Mushroom Elixir Latte

Limitless Coffee Tea, Fulton Market + River North

Hear me out. ʻShrooms in a latte may sound gross, but once you look past the concept, you’re met with a sweet, mellow taste. Unmatched by any classic Starbucks order, the adaptogenic mushrooms provide antioxidants and neuroregenerative properties, as well as foster the body’s health needs, according to traditional folk medicine.

Café oh HEYYY! Sol Café, Rogers Park

With a long ingredient list including drip coffee, chocolate, orange, cinnamon, cloves and cayenne, it is surprising that the palate isn’t immediately overwhelmed upon first sip of this coffee. Rather, the orange notes are in the limelight, with the edge of cayenne and subtle sweetness of chocolate hitting the tongue soon after. As an added bonus, the café boasts a hip vibe and a diverse menu, perfect for camping out and cracking down on a paper or chatting with friends.

Honey Cinnamon Latte Backlot Coffee, Evanston

Albeit more tame than other choices on this coffee quest, Backlot’s Honey Cinnamon Latte has a melody of flavors deserving acknowledgment grander than any simple vanilla syrup and steamed milk combination. Graham cracker-like aromas please the nose in a nostalgic summer camp fashion, and the pairing of honey and cinnamon is pleasantly underrated.





La Bodega, River North

Just ordering a plain latte here will brew up something special. Over the rich, full deep roast, a fluffy foam is ornately decorated with a variety of designs. Their Instagram showcases their latte art, including portraits of Justin Bieber and Post Malone, accompanied by seasonal creations.

Charcoal Latte

Werewolf Coffee, Lincoln Park

The artistic atmosphere of this coffee shop, where the barista counter is a refurbished bread truck and vinyl records are the preferred source of audio, is matched by the mini mug masterpieces. Lips are painted black with every sampling of this activated charcoal concoction. Not as dramatic in taste as its celestial semblance may predict, the house-made honey-lavender syrup lends to a smooth, relaxed blend that’s hard to put down.

Sweetbeet Latte

Werewolf Coffee, Lincoln Park

Werewolf Coffee’s lattes are so aesthetically appealing, we had to recommend two. Dusted in edible glitter and garnished with dried rose buds and petals, this pink drink embodies girlhood dreams at first glance. Sugar and spice and everything nice takes on new meaning once you sip past the surface, where the syrup of beet powder, pink peppercorns, honey and vanilla bean makes for an earthy quality.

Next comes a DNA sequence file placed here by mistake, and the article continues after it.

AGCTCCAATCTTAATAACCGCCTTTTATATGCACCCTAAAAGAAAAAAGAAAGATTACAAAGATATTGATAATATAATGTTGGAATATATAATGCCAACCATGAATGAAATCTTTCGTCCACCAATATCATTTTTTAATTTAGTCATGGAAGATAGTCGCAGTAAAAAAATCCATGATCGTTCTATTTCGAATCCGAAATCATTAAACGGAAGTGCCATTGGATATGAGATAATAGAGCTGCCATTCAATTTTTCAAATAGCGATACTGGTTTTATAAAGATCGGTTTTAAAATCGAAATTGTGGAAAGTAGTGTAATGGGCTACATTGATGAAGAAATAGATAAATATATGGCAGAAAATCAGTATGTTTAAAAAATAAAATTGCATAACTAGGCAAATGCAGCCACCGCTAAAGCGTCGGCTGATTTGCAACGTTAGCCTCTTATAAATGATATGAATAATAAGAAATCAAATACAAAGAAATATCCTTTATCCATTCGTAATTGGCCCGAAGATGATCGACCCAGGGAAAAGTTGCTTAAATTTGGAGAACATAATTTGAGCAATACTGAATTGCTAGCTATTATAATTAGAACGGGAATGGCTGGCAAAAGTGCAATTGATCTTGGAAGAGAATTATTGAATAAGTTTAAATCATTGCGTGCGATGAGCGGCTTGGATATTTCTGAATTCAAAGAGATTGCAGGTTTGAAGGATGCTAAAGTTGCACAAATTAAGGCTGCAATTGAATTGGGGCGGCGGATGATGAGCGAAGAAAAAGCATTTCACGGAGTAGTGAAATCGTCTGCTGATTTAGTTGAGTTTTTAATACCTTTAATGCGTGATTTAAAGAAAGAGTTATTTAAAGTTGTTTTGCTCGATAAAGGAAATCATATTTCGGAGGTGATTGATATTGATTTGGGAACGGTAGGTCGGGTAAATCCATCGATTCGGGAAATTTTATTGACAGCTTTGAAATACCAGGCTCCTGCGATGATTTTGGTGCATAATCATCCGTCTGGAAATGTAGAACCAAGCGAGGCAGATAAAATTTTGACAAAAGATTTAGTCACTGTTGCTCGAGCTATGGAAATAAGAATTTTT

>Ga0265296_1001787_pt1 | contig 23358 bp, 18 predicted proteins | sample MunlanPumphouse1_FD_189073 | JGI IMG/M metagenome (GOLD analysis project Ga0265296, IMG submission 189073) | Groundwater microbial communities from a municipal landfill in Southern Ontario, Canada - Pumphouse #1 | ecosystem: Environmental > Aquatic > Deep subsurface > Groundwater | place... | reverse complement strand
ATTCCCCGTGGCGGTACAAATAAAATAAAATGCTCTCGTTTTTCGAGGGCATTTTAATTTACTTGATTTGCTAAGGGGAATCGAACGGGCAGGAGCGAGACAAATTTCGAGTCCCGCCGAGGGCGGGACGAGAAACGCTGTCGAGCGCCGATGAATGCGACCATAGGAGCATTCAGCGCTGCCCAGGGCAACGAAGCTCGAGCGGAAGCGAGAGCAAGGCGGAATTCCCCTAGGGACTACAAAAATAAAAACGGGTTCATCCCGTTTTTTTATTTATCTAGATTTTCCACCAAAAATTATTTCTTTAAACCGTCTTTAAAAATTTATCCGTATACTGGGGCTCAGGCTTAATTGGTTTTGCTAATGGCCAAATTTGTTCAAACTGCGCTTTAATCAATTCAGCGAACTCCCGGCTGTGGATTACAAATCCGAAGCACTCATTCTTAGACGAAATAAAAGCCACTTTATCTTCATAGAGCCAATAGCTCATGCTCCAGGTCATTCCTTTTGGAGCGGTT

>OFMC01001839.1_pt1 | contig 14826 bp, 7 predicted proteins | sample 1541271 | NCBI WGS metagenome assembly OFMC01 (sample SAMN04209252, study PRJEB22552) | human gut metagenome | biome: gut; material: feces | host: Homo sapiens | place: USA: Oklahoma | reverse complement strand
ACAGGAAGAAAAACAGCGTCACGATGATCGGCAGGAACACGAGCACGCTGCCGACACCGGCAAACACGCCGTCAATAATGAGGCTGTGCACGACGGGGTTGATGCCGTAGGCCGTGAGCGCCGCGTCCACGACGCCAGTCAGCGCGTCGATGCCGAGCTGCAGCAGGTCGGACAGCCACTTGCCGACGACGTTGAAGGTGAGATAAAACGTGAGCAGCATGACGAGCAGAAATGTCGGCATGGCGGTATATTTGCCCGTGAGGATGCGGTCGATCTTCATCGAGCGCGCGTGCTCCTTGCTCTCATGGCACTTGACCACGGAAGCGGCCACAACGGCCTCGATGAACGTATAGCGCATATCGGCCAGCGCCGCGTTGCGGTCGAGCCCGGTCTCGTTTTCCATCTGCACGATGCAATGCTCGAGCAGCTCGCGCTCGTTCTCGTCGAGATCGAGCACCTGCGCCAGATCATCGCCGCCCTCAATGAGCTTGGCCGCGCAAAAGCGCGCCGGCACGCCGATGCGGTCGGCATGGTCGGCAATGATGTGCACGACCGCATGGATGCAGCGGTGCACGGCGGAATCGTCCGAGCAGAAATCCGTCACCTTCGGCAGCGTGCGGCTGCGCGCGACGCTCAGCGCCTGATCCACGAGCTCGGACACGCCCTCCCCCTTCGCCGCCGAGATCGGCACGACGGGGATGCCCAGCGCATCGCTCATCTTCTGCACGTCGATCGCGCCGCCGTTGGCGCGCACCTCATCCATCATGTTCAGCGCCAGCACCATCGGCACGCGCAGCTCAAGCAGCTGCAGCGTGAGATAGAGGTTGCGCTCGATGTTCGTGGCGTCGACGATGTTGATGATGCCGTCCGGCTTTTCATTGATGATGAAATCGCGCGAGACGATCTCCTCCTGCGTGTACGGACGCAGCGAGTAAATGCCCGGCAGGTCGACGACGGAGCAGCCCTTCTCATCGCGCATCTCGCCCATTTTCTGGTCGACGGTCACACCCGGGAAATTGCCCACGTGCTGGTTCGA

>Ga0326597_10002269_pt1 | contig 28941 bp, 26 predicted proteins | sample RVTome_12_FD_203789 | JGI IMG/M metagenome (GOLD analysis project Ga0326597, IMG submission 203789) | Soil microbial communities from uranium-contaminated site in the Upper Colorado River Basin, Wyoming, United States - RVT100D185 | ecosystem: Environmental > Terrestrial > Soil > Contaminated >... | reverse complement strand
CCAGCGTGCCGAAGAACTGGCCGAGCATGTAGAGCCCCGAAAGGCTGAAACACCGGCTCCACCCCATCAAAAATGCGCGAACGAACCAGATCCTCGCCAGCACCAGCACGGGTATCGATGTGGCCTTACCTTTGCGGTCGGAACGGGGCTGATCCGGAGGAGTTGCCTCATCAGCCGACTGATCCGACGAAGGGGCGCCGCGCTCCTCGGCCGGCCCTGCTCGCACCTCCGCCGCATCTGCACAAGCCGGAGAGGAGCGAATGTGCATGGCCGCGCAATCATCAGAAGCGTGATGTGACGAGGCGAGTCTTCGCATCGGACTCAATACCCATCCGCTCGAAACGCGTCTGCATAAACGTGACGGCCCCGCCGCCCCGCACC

Military Latte

Sawada Coffee, West Loop

Two shots of espresso, three pumps of homemade vanilla and a scoop of cocoa powder amp up a classic matcha in brilliant whirls and swirls. The sharpness of the cocoa contrasts nicely with the the vegetal taste of the matcha in this house favorite. Owner Hiroshi Sawada, latte art expert and distinguished barista, is the one to thank.





#SpoonTip Though the most common caipirinha is made with lime, you can replace the limes with any fruit or combination of fruits you’d like. My personal favorite is made with crushed strawberries.

CRAZY FOR CAIPIRINHAS A taste of Brazil in your dorm room. By Giovana Gelhoren From the south to the north of Brazil, there’s one drink that every single city has in common: the caipirinha. This Brazilian classic is made from four main ingredients: limes, sugar, ice and cachaça — the most popular distilled alcohol in Brazil, made from fermented sugarcane juice. So whether you’re sick of the vodka and chaser combos or just want to try something new, whip up this tasty and simple drink. Play some samba or funk in the background for an instant vacation to Brazil and enjoy!

Caipirinha EASY | 5 MINS | SERVES 1

2 2 2 2

limes tsp sugar ounces cachaça ice cubes

1. Rinse and cut the limes into slices. 2. Add the sugar to the limes and crush them together. 3. Pour the cachaça into a cocktail shaker. 4. Add the ice and the lime mixture to the shaker and shake well. 5. Pour the drink into a glass. 6. Garnish with a slice of lime on the rim of the cup.





HARD SELTZER, EASY RECIPE Your very own twist on a new essential. By Samantha Milstein Move over beer and wine spritzers — flavored hard seltzers are all the rage right now. Looking for a way to refresh and rejuvenate with a light, bubbly beverage on a warm spring day? We’ve got you covered. Spiked and subtly sweet, this hard seltzer is the perfect addition to your next night in or out. Plus it couldn’t be easier to put together. Save a trip to the store for the canned version and make this one from scratch in your own home.